QUOTE OF THE WEEK
"The heights by great men reached and kept were not attained in sudden flight but, they while their companions slept, they were toiling upwards in the night." - Henry Wadsworth Longfellow
FOOD FOR THOUGHT
Industry Primers Needed
This week I was fortunate that a subscriber reached out and provided a few industry primers on the software and healthcare (pharma, biotech, and medtech) industries (big hat tip to Drew Frailey). I'm still looking for solid primers on the following industries, so please reach out if you'd like to contribute to the growing Business Vault:
- Natural Resources
Why I write (George Orwell)
I've been reading David Brooks' The Second Mountain recently. The book is his attempt to explain the archetypal rise, fall, and rise again of career-oriented people who either fail to achieve their first (often career oriented) set of goals but find a more fulfilling purpose instead OR who achieve everything they ever dreamed of, but find emptiness at the top of the 'first mountain' and begin to look for a more noble, 'second mountain' instead. The beauty of this book is that it is applicable to the new grads out there who's career tracks are looking vastly different than they were 3 months ago, as well as the 30 year industry veteran who is feeling a sense of longing for a bigger purpose.
Anyways, in this book, he mentions an essay by George Orwell titled "Why I Write" and I have linked to it above. He describes his development as a writer and proposes four general reasons why writers write:
1) For ego - "But there is also the minority of gifted, willful people who are determined to live their own lives to the end, and writers belong in this class. Serious writers, I should say, are on the whole more vain and self-centered than journalists, though less interested in money." Well...OK. Anyone who publishes something publicly has some of this.
2) For beauty's sake - "Pleasure in the impact of one sound on another, in the firmness of good prose or the rhythm of a good story. Desire to share an experience which one feels is valuable and ought not to be missed." - I can't say my writing fits here.
3) For historic record - "Desire to see things as they are, to find out true facts and store them up for the use of posterity." - I would consider this blog squarely in this category.
4) For political purpose - "Desire to push the world in a certain direction, to alter other people’s idea of the kind of society that they should strive after." - Occasionally I dabble.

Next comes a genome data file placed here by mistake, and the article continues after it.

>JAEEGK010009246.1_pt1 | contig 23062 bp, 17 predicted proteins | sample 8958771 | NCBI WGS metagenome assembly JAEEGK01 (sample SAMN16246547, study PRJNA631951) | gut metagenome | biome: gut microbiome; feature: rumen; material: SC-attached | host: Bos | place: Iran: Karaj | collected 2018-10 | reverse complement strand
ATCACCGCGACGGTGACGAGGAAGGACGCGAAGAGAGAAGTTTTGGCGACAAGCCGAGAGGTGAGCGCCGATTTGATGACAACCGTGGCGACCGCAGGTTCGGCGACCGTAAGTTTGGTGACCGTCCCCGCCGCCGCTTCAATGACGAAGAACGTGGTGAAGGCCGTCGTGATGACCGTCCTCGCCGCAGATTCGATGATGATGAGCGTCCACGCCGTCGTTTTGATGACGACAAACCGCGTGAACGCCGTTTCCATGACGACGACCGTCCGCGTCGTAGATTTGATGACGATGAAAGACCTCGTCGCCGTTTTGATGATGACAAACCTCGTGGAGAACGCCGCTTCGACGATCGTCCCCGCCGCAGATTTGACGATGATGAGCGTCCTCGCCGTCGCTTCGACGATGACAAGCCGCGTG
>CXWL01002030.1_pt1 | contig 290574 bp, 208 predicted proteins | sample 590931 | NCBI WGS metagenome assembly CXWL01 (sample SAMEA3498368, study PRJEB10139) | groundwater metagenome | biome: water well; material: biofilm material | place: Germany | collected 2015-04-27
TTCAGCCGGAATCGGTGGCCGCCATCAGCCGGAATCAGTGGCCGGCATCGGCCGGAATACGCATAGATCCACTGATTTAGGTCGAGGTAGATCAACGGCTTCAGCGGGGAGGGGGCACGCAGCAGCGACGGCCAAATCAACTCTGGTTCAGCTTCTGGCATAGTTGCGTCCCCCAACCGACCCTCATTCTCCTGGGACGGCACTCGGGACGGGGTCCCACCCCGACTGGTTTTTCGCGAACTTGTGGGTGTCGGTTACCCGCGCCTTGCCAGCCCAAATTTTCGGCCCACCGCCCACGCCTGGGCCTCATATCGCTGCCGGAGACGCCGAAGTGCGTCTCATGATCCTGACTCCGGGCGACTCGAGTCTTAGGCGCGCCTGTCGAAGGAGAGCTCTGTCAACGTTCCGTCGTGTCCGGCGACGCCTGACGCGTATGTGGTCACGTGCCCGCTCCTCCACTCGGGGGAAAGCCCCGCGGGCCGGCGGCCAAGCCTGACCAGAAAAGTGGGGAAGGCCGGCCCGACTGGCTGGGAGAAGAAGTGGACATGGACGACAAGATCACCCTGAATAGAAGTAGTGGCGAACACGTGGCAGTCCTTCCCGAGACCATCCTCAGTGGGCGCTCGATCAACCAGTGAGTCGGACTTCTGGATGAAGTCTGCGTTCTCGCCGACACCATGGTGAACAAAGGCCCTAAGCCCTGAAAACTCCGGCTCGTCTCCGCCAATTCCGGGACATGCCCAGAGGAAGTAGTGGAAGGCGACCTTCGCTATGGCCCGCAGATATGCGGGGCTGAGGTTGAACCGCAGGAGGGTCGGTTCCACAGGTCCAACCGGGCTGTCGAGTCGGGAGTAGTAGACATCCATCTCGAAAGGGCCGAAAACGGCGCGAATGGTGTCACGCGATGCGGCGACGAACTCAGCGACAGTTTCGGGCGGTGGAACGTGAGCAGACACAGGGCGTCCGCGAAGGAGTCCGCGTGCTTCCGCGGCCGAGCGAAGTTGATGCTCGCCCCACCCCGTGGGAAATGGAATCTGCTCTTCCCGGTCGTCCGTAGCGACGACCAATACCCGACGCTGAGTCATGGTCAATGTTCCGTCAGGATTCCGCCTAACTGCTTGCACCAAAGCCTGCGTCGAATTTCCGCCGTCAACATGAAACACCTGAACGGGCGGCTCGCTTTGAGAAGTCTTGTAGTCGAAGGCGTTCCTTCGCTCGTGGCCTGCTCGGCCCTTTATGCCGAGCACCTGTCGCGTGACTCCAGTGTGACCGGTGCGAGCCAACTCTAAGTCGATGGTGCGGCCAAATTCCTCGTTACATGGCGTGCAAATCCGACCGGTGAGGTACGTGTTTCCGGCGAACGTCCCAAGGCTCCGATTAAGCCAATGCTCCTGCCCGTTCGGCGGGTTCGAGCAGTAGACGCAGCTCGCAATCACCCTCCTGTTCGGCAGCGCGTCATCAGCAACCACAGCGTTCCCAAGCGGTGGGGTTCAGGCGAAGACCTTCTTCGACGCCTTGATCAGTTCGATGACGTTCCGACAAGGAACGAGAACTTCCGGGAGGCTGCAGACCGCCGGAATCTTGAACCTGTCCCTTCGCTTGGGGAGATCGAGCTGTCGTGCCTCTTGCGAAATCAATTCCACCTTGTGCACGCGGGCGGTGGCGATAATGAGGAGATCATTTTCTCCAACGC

George Orwell's life was as interesting as his writing was, but what made his writing memorable was that its messages were deeply political, falling into the last category above. The best writers leave their mark from the deep lessons they teach, illustrated through either story or argument or both.
On Origin, Meaning, Morality, and Destiny (Ravi Zacharias)
Ravi Zacharias, one of my favorite writers and thinkers, passed away this week from a battle with cancer. His most well-known idea was his worldview framework. In his view, a cohesive worldview must answer 4 major questions about life:
1) What is your Origin?
2) What is the Meaning of it all?
3) Where is Morality derived from?
4) What is your Destiny?
I am certain that this email is sent to Muslims, Christians, Jews, Atheists, Buddhists, Humanists, among other philosophies and worldviews. Regardless of your views, I would encourage you to watch his lecture above and contemplate these questions. As Socrates quipped, 'the unexamined life is not worth living."
Howard Marks on the US dollar and investing defensively (Tim Ferriss)
What Happened to the US Economy During the 1918 Influenza Pandemic? A View Through High-Frequency Data (Federal Reserve Bank of Chicago)
The big cycles over the last 500 years (Ray Dalio)
Stephen Schwarzman with Lex Fridman on going big in business, investing, and AI (Artificial Intelligence Podcast)
The great monetary inflation (Hidden Forces Podcast)
Solar's future is insanely cheap (Ramez Naam)
MoviePass auction to be conducted June 18 (Variety)
Spotify strikes $100M deal with Joe Rogan (WSJ)
Epic Games Primer (Part I, Part II by Matthew Ball)